(Bloomberg) -- Turkish President Recep Tayyip Erdogan says the inflation outlook will improve even further in the final quarter of the year as the country takes “steps” on interest rates.

“We will wait for the fourth quarter” in order to see full relief from high inflation, Sabah newspaper cited Erdogan as saying on the plane after a visit to Spain. “We are keeping a firm grip, but in the end it comes down to interest rates. Hopefully we will bring inflation to a more favorable level in the fourth quarter with the steps we will take on interest rates,” Erdogan said. 

Erdogan is speaking publicly about interest rates for the first time since he gave into a policy pivot and allowed a team of technocrats to take the helm of monetary policy. 

While the president didn’t elaborate on what those “steps” could be, he has in the past espoused the benefits of low interest rates and often advocated the unorthodox view that cheaper money leads to slower inflation.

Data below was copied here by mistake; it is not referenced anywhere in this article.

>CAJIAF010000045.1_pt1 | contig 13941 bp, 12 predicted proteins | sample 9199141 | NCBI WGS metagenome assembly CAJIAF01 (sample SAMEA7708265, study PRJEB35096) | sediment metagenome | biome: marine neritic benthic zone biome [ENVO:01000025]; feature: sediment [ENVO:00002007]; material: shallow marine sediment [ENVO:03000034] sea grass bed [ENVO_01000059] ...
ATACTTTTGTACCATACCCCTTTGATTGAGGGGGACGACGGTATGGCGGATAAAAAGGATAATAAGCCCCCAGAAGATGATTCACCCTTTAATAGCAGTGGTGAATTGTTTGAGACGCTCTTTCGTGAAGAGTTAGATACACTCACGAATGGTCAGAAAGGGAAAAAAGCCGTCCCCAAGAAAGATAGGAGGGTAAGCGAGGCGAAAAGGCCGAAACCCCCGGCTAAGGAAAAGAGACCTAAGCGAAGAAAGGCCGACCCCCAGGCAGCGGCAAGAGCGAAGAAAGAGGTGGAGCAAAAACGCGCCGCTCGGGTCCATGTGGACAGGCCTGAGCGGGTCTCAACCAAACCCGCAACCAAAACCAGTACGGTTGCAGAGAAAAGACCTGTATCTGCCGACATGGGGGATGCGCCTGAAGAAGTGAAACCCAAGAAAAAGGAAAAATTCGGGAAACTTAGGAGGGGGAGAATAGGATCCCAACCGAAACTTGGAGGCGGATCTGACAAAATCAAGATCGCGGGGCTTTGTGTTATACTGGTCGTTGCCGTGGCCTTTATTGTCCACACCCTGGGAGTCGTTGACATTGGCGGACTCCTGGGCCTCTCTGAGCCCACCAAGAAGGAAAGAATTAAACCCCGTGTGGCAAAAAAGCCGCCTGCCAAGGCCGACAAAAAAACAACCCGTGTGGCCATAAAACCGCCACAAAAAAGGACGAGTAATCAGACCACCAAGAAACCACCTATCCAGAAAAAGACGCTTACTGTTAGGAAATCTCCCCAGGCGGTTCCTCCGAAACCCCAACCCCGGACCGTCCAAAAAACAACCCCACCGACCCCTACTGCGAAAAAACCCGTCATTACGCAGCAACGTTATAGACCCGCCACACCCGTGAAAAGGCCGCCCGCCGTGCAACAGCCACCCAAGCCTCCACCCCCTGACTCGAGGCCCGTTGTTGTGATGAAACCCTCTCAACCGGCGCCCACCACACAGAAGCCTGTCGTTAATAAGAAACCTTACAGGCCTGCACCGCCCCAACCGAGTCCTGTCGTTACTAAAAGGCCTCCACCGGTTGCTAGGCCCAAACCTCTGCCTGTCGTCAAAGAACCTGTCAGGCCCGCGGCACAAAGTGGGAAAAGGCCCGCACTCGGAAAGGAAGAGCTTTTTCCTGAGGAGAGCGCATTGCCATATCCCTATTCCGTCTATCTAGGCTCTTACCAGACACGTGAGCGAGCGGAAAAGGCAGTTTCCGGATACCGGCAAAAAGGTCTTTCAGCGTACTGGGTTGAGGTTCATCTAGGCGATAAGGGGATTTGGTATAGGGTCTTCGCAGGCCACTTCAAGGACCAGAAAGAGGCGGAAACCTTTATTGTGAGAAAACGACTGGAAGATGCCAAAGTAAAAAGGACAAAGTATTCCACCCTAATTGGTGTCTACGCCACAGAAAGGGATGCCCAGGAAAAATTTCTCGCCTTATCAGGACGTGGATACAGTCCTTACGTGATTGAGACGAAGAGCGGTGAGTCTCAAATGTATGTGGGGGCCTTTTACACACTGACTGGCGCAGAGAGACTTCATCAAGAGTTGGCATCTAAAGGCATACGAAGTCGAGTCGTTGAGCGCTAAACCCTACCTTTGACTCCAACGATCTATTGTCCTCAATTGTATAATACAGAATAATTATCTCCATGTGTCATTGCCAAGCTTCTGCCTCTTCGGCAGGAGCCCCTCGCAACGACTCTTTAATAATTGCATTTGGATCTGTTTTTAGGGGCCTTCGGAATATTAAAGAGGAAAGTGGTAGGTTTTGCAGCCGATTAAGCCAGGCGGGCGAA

Erdogan’s push for an ultra-loose monetary policy between 2018 and May 2023 that prioritized economic growth and fueled cheap money led to an inflation crisis and left the country’s currency vulnerable to a selloff. Following last year’s presidential elections, he appointed a more market-friendly team of economic officials, led by former Wall Street banker Mehmet Simsek. Since then the central bank has raised its policy rate to 50% from 8.5%. 

Inflation accelerated to an annual 75.5% in May and has likely peaked, data showed earlier this month. Policymakers anticipate Turkey’s inflation will end the year at 38%, which would still leave it as the world’s sixth-fastest, according to the International Monetary Fund. 

--With assistance from Beril Akman.

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